After over a year of focusing on online trading via home deliveries and click and collect services, shoppers are now returning to the high street and with retailers looking to showcase their wares in the most literal sense. The use of glazing is a core design feature of retail buildings and shop designs.
Andrew Cooper, national specification manager from leading aluminium fenestration solutions provider Senior Architectural Systems, puts together a handy ‘shopping list’ of factors to consider.
Pick and mix
Although the retail sector features many different building types, most feature shop front glazing or curtain walling, and commercial door systems.
Shop front systems are suitable for projects that only require ground floor or low-rise glazing, and they can create an inviting shop floor that has the required level of visibility. As shop front glazing systems are usually only appropriate for single-storey applications, it is a popular choice for smaller retail units or for refurbishment projects where the overall look of existing façade materials must be been retained. Curtain walling systems are more suited for high-rise shopping centres and for retail projects that require glazing to span multiple floors.
Shops and showrooms also require commercial doors systems, with swing and automatic opening systems being the most popular. Low thresholds provide ease of access and anti-finger trap stiles, although not a legal requirement, are an important safety consideration. The robust nature of aluminium door systems means they require little or no maintenance, making them an ideal choice for the retail sector.
The perfect fit
The retail sector features a range of different building designs which all require a different approach to the specification of fenestration systems. A large out-of-town retail complex for example may feature a large amount of glazing to create an eye-catching facade that is easily visible from the approaching road networks.
Similarly, shops located within a busy high-street will face unique design requirements depending on the neighbouring architecture and individual town planners.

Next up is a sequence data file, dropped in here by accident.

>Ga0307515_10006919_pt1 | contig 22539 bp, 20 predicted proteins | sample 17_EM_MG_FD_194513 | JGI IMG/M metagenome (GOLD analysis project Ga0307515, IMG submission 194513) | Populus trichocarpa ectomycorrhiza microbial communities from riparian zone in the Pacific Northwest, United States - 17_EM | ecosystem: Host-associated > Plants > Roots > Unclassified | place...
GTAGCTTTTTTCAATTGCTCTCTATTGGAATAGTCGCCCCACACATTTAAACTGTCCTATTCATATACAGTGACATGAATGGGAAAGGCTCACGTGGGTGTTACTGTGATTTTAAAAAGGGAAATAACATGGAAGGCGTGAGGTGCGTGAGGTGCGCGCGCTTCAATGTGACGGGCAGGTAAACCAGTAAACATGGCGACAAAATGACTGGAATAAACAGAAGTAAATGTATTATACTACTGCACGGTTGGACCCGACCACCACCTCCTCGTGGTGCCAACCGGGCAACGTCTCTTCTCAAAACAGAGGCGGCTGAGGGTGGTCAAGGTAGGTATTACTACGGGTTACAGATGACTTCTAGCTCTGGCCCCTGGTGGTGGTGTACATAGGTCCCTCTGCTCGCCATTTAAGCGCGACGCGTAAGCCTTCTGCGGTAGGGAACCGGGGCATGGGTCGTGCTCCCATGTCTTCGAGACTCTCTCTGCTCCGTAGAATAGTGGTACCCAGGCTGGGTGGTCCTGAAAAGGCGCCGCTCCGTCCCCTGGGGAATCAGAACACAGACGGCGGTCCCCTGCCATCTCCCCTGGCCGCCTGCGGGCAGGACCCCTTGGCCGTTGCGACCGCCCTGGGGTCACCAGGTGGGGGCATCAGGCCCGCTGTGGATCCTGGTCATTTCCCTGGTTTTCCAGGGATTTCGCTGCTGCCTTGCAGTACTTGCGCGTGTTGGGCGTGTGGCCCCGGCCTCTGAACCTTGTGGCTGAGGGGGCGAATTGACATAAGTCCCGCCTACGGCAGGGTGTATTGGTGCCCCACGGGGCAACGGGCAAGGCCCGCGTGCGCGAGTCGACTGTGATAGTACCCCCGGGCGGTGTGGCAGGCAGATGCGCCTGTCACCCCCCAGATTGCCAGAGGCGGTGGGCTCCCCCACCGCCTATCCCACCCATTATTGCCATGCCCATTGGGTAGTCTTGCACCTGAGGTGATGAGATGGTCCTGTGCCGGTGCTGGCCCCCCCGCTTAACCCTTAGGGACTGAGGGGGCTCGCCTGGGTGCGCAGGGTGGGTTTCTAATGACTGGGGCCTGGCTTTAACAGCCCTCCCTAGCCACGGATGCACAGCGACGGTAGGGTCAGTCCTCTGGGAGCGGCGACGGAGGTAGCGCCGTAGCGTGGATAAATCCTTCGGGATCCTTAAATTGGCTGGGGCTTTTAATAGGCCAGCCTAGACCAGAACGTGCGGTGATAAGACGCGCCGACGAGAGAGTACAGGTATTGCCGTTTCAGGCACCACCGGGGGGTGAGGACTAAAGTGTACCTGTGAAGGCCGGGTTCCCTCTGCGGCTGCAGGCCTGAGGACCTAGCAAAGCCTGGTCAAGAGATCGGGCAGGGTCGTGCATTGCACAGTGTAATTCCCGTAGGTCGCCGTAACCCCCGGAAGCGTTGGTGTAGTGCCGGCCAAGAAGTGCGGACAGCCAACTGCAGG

It is vital that as retailers reopen, they are both efficient to operate and maintain, and pleasant to work and shop in. Light and airy interior spaces not only showcase the products effectively but can also help reduce the reliance on the use of artificial light and air conditioning which can have a negative effect on running costs and carbon emissions.
Specifying windows, doors and curtain walling systems that offer improved thermal performance and can achieve compliance with Part L of the Building Regulations is therefore essential.
Aluminium glazing systems such as our own PURe® aluminium windows and doors have evolved to offer improved thermal efficiency and can achieve U-values that are far lower than stipulated in the current building regulations.
This can allow major improvements to be made to the overall carbon footprint, such as being able to off-set high carbon emissions in mechanically cooled areas and make potential costs savings by removing the need to specify more expensive sustainable solutions such as photovoltaics roof panels.
Brand new look
Aluminium fenestration systems can also be powder coated in virtually any colour. This design flexibility is an essential way for larger retailers to reinforce brand identity but is also an effective way of creating a bespoke and individual look for smaller independent stores.
Another consequence of the rise in online shopping is that more retailers are investing in out-of-town distribution centres and although they are subject to a very different design code to traditional retail outlets, the need to create an energy-efficient building envelope remains essential.
Although new-build projects can offer a degree of flexibility in that they can be orientated to minimise solar gain, there is often still a requirement to combine high-performance glazing systems with shading and natural ventilation such as the use of window trickle vents.
It’s important to consider how these individual elements of the glazing package can work together. Also, consideration must be given to the coordination between other interfaces that comprise the total building envelope, particularly in terms of how the fenestration systems work alongside the cladding or external façade material.
The use of BIM has become instrumental in flagging up potential risks and more importantly, providing the perfect forum in which cost-effective and practical solutions can be identified.
Early and close collaboration with the systems manufacturer and specialist installers can prove extremely beneficial in ensuring that the specification of the glazing package is both appropriate and cost-effective for the client.
Specifying products from manufacturers that can supply the full suite of products and that have an established and experienced network of fabricators and installers can also bring numerous cost and time savings to a project and provide that ‘one stop shop solution’ that the retail sector needs.
Senior Architectural Systems,
Phone: 01709 772600
Fax: 01709 772601